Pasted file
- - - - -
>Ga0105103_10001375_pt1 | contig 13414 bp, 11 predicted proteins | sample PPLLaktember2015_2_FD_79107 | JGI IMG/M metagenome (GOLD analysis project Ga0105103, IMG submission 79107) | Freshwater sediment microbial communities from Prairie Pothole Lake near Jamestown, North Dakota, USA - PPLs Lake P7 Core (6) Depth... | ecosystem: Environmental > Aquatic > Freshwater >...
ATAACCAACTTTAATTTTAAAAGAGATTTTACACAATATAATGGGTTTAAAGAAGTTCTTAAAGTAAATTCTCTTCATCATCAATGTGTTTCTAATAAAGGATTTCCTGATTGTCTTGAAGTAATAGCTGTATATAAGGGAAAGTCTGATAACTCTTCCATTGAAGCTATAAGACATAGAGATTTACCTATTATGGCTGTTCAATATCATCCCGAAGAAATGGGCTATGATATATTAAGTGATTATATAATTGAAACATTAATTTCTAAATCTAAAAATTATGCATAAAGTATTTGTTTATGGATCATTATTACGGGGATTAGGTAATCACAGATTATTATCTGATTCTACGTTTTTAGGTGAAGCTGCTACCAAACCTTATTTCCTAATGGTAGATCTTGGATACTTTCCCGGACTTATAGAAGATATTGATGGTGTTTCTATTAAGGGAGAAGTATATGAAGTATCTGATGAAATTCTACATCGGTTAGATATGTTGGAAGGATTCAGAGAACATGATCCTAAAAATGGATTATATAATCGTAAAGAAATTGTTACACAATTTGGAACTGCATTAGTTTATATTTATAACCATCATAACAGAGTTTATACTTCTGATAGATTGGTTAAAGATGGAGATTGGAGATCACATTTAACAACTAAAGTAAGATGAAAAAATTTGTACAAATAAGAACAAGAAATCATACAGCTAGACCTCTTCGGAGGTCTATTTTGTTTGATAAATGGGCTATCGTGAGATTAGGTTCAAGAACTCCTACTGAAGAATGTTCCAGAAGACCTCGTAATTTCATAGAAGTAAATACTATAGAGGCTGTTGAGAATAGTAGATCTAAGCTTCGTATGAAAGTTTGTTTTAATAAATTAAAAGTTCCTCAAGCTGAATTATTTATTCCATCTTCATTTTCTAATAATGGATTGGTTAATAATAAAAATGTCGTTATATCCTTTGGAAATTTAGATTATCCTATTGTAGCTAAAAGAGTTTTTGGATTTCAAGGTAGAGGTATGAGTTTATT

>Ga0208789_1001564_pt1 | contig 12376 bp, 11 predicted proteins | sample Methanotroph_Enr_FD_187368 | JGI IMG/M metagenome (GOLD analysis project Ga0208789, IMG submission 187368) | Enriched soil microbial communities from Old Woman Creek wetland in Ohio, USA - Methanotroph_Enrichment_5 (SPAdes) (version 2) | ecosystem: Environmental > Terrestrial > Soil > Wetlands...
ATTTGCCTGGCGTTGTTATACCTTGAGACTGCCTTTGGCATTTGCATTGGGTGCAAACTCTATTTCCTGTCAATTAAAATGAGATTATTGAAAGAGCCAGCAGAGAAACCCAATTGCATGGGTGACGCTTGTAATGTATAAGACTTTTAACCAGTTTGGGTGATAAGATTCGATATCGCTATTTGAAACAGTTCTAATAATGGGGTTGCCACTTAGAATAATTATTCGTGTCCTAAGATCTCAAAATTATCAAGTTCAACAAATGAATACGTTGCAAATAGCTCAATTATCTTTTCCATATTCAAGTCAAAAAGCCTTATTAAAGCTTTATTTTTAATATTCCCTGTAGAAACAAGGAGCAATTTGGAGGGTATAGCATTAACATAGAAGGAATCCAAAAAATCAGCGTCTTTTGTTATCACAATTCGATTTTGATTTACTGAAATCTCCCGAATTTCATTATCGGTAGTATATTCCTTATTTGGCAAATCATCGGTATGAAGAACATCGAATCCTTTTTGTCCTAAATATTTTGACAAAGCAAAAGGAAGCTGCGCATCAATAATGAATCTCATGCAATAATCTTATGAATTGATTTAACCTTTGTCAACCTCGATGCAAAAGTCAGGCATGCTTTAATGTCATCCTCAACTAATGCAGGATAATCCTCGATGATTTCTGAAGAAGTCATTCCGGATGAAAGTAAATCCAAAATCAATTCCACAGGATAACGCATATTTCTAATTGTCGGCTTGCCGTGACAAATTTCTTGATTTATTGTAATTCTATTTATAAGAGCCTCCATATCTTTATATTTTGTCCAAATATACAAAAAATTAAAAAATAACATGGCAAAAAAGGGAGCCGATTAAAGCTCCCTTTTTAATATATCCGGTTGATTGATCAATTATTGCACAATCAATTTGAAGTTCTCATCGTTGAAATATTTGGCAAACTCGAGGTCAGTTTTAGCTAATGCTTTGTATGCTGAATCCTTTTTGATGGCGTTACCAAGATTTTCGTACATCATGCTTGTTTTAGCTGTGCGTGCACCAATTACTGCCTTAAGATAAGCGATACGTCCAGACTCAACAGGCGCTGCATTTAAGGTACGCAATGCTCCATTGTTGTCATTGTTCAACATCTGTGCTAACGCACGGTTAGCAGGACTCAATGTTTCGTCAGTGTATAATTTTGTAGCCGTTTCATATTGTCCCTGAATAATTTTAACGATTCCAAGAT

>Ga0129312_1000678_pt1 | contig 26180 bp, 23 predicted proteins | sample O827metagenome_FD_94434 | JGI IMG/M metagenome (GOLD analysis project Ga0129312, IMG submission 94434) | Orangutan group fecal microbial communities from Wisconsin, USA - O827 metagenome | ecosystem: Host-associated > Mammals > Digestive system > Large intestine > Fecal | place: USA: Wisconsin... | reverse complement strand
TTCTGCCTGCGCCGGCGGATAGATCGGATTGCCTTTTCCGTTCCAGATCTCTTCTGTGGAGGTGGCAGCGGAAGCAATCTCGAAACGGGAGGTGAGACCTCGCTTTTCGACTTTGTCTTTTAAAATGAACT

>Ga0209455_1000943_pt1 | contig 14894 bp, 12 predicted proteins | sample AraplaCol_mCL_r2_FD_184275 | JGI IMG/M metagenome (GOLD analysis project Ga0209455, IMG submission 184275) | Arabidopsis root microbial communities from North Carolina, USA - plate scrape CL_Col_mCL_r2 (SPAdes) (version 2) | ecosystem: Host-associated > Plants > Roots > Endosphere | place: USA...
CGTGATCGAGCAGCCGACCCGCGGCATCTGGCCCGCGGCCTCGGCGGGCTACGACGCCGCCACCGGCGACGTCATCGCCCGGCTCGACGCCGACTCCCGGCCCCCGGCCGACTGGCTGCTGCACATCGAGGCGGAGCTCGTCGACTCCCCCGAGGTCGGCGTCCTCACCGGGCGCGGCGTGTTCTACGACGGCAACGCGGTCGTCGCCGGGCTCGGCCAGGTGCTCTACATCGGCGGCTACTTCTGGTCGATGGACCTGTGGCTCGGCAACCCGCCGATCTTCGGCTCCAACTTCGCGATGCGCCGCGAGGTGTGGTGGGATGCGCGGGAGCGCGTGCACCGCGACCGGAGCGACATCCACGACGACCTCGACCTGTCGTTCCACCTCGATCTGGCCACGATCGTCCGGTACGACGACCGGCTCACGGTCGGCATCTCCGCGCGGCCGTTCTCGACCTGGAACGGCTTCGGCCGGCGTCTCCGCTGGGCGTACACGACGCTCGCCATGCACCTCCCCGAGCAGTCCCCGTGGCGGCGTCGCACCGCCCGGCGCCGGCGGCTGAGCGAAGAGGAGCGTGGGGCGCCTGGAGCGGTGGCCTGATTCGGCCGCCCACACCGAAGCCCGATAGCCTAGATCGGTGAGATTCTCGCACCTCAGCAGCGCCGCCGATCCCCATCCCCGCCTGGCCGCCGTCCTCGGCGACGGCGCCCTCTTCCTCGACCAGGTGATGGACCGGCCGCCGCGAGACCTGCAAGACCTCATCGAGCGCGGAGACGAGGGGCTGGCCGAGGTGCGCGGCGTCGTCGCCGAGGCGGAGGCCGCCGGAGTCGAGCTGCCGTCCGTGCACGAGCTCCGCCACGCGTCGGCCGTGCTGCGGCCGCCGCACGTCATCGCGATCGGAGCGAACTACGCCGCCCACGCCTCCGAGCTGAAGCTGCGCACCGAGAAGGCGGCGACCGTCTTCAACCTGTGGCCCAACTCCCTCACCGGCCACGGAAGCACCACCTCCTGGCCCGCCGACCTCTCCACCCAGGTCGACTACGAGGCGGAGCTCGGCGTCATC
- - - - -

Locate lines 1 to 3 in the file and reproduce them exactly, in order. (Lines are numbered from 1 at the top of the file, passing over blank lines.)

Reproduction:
>Ga0105103_10001375_pt1 | contig 13414 bp, 11 predicted proteins | sample PPLLaktember2015_2_FD_79107 | JGI IMG/M metagenome (GOLD analysis project Ga0105103, IMG submission 79107) | Freshwater sediment microbial communities from Prairie Pothole Lake near Jamestown, North Dakota, USA - PPLs Lake P7 Core (6) Depth... | ecosystem: Environmental > Aquatic > Freshwater >...
ATAACCAACTTTAATTTTAAAAGAGATTTTACACAATATAATGGGTTTAAAGAAGTTCTTAAAGTAAATTCTCTTCATCATCAATGTGTTTCTAATAAAGGATTTCCTGATTGTCTTGAAGTAATAGCTGTATATAAGGGAAAGTCTGATAACTCTTCCATTGAAGCTATAAGACATAGAGATTTACCTATTATGGCTGTTCAATATCATCCCGAAGAAATGGGCTATGATATATTAAGTGATTATATAATTGAAACATTAATTTCTAAATCTAAAAATTATGCATAAAGTATTTGTTTATGGATCATTATTACGGGGATTAGGTAATCACAGATTATTATCTGATTCTACGTTTTTAGGTGAAGCTGCTACCAAACCTTATTTCCTAATGGTAGATCTTGGATACTTTCCCGGACTTATAGAAGATATTGATGGTGTTTCTATTAAGGGAGAAGTATATGAAGTATCTGATGAAATTCTACATCGGTTAGATATGTTGGAAGGATTCAGAGAACATGATCCTAAAAATGGATTATATAATCGTAAAGAAATTGTTACACAATTTGGAACTGCATTAGTTTATATTTATAACCATCATAACAGAGTTTATACTTCTGATAGATTGGTTAAAGATGGAGATTGGAGATCACATTTAACAACTAAAGTAAGATGAAAAAATTTGTACAAATAAGAACAAGAAATCATACAGCTAGACCTCTTCGGAGGTCTATTTTGTTTGATAAATGGGCTATCGTGAGATTAGGTTCAAGAACTCCTACTGAAGAATGTTCCAGAAGACCTCGTAATTTCATAGAAGTAAATACTATAGAGGCTGTTGAGAATAGTAGATCTAAGCTTCGTATGAAAGTTTGTTTTAATAAATTAAAAGTTCCTCAAGCTGAATTATTTATTCCATCTTCATTTTCTAATAATGGATTGGTTAATAATAAAAATGTCGTTATATCCTTTGGAAATTTAGATTATCCTATTGTAGCTAAAAGAGTTTTTGGATTTCAAGGTAGAGGTATGAGTTTATT

>Ga0208789_1001564_pt1 | contig 12376 bp, 11 predicted proteins | sample Methanotroph_Enr_FD_187368 | JGI IMG/M metagenome (GOLD analysis project Ga0208789, IMG submission 187368) | Enriched soil microbial communities from Old Woman Creek wetland in Ohio, USA - Methanotroph_Enrichment_5 (SPAdes) (version 2) | ecosystem: Environmental > Terrestrial > Soil > Wetlands...